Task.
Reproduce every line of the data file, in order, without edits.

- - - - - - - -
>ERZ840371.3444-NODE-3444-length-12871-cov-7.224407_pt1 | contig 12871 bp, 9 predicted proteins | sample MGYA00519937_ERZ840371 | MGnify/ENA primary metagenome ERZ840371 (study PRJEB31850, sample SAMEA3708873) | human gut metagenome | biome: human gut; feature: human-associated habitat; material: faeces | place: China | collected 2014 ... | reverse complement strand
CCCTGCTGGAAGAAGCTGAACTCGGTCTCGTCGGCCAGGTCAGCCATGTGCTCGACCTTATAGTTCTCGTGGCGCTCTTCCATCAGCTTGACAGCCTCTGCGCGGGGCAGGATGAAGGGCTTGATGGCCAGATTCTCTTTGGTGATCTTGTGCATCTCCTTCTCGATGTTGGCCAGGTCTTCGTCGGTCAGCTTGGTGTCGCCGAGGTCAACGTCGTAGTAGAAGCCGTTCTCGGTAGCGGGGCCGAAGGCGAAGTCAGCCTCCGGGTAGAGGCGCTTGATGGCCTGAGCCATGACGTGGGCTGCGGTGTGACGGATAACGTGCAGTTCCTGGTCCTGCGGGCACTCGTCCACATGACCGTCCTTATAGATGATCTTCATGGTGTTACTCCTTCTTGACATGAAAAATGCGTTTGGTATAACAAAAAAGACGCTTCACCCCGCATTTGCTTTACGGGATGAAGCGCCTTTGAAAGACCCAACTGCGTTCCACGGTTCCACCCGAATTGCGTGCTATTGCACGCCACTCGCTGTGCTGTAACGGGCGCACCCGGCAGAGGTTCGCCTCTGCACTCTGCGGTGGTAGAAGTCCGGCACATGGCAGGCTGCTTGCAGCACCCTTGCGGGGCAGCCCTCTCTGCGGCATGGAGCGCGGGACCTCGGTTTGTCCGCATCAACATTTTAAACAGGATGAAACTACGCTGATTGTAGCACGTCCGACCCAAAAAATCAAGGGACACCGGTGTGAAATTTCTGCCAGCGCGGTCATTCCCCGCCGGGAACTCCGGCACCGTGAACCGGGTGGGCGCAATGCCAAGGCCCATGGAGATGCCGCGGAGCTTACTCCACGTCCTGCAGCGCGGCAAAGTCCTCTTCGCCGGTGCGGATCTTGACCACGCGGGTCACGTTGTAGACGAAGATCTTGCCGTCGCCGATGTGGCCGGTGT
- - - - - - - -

>ERZ840371.3444-NODE-3444-length-12871-cov-7.224407_pt1 | contig 12871 bp, 9 predicted proteins | sample MGYA00519937_ERZ840371 | MGnify/ENA primary metagenome ERZ840371 (study PRJEB31850, sample SAMEA3708873) | human gut metagenome | biome: human gut; feature: human-associated habitat; material: faeces | place: China | collected 2014 ... | reverse complement strand
CCCTGCTGGAAGAAGCTGAACTCGGTCTCGTCGGCCAGGTCAGCCATGTGCTCGACCTTATAGTTCTCGTGGCGCTCTTCCATCAGCTTGACAGCCTCTGCGCGGGGCAGGATGAAGGGCTTGATGGCCAGATTCTCTTTGGTGATCTTGTGCATCTCCTTCTCGATGTTGGCCAGGTCTTCGTCGGTCAGCTTGGTGTCGCCGAGGTCAACGTCGTAGTAGAAGCCGTTCTCGGTAGCGGGGCCGAAGGCGAAGTCAGCCTCCGGGTAGAGGCGCTTGATGGCCTGAGCCATGACGTGGGCTGCGGTGTGACGGATAACGTGCAGTTCCTGGTCCTGCGGGCACTCGTCCACATGACCGTCCTTATAGATGATCTTCATGGTGTTACTCCTTCTTGACATGAAAAATGCGTTTGGTATAACAAAAAAGACGCTTCACCCCGCATTTGCTTTACGGGATGAAGCGCCTTTGAAAGACCCAACTGCGTTCCACGGTTCCACCCGAATTGCGTGCTATTGCACGCCACTCGCTGTGCTGTAACGGGCGCACCCGGCAGAGGTTCGCCTCTGCACTCTGCGGTGGTAGAAGTCCGGCACATGGCAGGCTGCTTGCAGCACCCTTGCGGGGCAGCCCTCTCTGCGGCATGGAGCGCGGGACCTCGGTTTGTCCGCATCAACATTTTAAACAGGATGAAACTACGCTGATTGTAGCACGTCCGACCCAAAAAATCAAGGGACACCGGTGTGAAATTTCTGCCAGCGCGGTCATTCCCCGCCGGGAACTCCGGCACCGTGAACCGGGTGGGCGCAATGCCAAGGCCCATGGAGATGCCGCGGAGCTTACTCCACGTCCTGCAGCGCGGCAAAGTCCTCTTCGCCGGTGCGGATCTTGACCACGCGGGTCACGTTGTAGACGAAGATCTTGCCGTCGCCGATGTGGCCGGTGT